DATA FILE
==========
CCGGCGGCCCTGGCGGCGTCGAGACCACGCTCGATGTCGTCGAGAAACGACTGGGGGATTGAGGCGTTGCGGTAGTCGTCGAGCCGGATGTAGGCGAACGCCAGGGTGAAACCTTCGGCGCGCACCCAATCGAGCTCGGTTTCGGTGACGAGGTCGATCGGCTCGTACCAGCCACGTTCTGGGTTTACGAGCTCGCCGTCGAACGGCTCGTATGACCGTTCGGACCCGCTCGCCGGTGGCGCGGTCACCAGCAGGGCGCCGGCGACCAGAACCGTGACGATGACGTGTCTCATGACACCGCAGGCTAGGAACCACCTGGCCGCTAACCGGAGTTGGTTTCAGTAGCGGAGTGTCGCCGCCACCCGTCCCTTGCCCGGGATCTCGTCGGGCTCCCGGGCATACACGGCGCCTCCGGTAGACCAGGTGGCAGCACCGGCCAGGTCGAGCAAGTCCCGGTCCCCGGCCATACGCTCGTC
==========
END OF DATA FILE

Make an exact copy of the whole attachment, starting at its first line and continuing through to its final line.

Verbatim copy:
CCGGCGGCCCTGGCGGCGTCGAGACCACGCTCGATGTCGTCGAGAAACGACTGGGGGATTGAGGCGTTGCGGTAGTCGTCGAGCCGGATGTAGGCGAACGCCAGGGTGAAACCTTCGGCGCGCACCCAATCGAGCTCGGTTTCGGTGACGAGGTCGATCGGCTCGTACCAGCCACGTTCTGGGTTTACGAGCTCGCCGTCGAACGGCTCGTATGACCGTTCGGACCCGCTCGCCGGTGGCGCGGTCACCAGCAGGGCGCCGGCGACCAGAACCGTGACGATGACGTGTCTCATGACACCGCAGGCTAGGAACCACCTGGCCGCTAACCGGAGTTGGTTTCAGTAGCGGAGTGTCGCCGCCACCCGTCCCTTGCCCGGGATCTCGTCGGGCTCCCGGGCATACACGGCGCCTCCGGTAGACCAGGTGGCAGCACCGGCCAGGTCGAGCAAGTCCCGGTCCCCGGCCATACGCTCGTC